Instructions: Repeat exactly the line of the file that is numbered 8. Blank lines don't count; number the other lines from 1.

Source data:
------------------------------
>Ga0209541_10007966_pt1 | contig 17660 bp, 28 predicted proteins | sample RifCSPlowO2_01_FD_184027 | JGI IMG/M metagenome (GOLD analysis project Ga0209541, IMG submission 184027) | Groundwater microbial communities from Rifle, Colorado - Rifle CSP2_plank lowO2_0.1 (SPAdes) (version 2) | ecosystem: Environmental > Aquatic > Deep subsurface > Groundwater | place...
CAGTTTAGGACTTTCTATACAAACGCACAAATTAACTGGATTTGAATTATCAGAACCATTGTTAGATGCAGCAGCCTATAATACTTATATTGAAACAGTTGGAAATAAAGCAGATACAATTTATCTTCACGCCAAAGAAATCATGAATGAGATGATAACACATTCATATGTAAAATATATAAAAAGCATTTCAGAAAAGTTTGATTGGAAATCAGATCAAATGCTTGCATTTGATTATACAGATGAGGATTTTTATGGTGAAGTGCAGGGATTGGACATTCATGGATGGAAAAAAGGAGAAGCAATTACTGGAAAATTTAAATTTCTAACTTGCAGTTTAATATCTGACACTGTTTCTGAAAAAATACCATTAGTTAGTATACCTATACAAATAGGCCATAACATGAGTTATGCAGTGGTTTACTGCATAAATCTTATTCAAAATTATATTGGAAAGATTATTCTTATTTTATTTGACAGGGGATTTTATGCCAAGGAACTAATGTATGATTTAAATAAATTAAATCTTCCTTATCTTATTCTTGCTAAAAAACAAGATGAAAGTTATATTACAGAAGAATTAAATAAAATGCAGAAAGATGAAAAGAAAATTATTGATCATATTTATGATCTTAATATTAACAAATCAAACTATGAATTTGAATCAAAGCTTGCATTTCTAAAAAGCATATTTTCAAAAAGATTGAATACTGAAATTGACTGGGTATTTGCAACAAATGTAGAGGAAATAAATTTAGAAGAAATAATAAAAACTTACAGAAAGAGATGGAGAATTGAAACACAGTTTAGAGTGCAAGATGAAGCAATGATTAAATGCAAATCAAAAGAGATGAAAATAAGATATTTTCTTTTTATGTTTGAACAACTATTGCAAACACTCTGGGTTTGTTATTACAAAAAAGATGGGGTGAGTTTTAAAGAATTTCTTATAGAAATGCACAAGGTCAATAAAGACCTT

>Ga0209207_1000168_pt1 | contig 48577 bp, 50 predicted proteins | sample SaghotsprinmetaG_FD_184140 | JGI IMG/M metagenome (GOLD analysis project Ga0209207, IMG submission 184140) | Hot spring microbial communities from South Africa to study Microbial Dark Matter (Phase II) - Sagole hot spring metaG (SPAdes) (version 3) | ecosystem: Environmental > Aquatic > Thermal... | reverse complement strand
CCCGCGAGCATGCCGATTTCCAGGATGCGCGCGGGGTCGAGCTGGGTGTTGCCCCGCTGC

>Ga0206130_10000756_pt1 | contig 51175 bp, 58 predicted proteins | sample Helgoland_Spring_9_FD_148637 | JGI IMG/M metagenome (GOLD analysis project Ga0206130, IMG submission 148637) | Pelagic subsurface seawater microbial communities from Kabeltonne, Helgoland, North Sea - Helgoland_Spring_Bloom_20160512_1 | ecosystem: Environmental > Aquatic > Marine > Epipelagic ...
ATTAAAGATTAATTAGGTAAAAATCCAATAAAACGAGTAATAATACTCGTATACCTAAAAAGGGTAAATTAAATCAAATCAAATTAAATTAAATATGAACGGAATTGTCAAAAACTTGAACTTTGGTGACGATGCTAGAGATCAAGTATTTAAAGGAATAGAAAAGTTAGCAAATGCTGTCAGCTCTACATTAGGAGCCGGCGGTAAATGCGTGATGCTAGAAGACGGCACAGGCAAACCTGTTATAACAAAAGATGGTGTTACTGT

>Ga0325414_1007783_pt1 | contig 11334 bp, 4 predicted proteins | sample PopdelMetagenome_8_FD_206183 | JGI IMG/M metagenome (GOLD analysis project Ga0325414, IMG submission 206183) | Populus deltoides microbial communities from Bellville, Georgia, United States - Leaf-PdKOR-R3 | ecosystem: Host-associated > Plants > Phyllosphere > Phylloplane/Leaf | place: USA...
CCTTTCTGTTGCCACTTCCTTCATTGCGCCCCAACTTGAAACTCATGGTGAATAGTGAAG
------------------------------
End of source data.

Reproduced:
CCTTTCTGTTGCCACTTCCTTCATTGCGCCCCAACTTGAAACTCATGGTGAATAGTGAAG